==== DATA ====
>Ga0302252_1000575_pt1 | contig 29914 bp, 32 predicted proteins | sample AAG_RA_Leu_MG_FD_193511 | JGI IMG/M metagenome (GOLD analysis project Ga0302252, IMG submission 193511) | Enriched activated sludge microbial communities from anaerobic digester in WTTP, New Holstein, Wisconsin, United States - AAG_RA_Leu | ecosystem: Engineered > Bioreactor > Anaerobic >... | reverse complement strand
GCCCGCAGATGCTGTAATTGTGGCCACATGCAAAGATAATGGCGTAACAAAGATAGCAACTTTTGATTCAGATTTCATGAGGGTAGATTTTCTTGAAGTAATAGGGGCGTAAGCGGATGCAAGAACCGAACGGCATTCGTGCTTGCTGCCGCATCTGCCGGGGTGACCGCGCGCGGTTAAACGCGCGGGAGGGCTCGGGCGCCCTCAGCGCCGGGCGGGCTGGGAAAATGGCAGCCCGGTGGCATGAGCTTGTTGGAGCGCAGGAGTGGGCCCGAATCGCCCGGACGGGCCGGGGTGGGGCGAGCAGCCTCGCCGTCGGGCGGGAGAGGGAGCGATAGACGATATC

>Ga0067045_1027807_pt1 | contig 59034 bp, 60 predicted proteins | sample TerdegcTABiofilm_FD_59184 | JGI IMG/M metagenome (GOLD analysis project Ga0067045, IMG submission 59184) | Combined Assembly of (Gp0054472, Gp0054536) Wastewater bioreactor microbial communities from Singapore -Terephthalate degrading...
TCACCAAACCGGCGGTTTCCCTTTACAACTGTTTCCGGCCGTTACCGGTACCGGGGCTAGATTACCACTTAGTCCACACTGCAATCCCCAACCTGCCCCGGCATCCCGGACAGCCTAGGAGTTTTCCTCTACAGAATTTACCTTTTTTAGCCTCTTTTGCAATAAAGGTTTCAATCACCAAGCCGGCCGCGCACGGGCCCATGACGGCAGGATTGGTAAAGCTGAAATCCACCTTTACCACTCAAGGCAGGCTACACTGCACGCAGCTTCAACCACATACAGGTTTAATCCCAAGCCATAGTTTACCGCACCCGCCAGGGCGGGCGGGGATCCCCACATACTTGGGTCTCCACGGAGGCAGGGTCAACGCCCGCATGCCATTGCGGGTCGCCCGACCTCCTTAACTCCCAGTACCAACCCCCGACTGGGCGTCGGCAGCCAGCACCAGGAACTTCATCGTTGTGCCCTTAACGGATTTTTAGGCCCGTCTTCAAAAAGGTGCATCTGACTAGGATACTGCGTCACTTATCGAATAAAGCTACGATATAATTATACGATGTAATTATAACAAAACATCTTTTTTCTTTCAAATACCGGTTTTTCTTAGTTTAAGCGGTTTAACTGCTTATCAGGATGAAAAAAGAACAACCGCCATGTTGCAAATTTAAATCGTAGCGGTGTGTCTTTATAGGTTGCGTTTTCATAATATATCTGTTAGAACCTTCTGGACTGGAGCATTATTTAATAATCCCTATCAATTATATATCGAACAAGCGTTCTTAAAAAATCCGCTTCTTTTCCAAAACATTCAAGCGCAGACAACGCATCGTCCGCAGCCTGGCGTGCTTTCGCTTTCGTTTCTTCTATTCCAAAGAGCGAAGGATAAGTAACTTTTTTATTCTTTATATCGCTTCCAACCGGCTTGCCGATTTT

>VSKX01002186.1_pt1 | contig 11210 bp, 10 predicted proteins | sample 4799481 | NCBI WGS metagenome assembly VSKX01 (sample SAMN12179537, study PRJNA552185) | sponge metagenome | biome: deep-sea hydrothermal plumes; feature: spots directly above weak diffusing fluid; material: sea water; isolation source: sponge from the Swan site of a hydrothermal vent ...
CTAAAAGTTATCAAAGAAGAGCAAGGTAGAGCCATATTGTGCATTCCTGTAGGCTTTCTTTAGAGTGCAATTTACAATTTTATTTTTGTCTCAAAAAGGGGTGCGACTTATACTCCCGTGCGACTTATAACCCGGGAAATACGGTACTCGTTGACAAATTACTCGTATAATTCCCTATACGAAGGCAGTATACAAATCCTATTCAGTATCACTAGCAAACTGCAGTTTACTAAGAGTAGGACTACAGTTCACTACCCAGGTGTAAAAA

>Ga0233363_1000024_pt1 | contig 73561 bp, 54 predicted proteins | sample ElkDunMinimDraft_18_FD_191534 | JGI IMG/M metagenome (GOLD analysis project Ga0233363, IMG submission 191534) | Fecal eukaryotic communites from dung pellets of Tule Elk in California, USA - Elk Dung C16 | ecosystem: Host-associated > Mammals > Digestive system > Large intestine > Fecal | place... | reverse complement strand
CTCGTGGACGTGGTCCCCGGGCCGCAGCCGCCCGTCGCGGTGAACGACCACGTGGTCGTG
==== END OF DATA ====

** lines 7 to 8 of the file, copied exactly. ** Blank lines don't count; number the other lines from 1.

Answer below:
>Ga0233363_1000024_pt1 | contig 73561 bp, 54 predicted proteins | sample ElkDunMinimDraft_18_FD_191534 | JGI IMG/M metagenome (GOLD analysis project Ga0233363, IMG submission 191534) | Fecal eukaryotic communites from dung pellets of Tule Elk in California, USA - Elk Dung C16 | ecosystem: Host-associated > Mammals > Digestive system > Large intestine > Fecal | place... | reverse complement strand
CTCGTGGACGTGGTCCCCGGGCCGCAGCCGCCCGTCGCGGTGAACGACCACGTGGTCGTG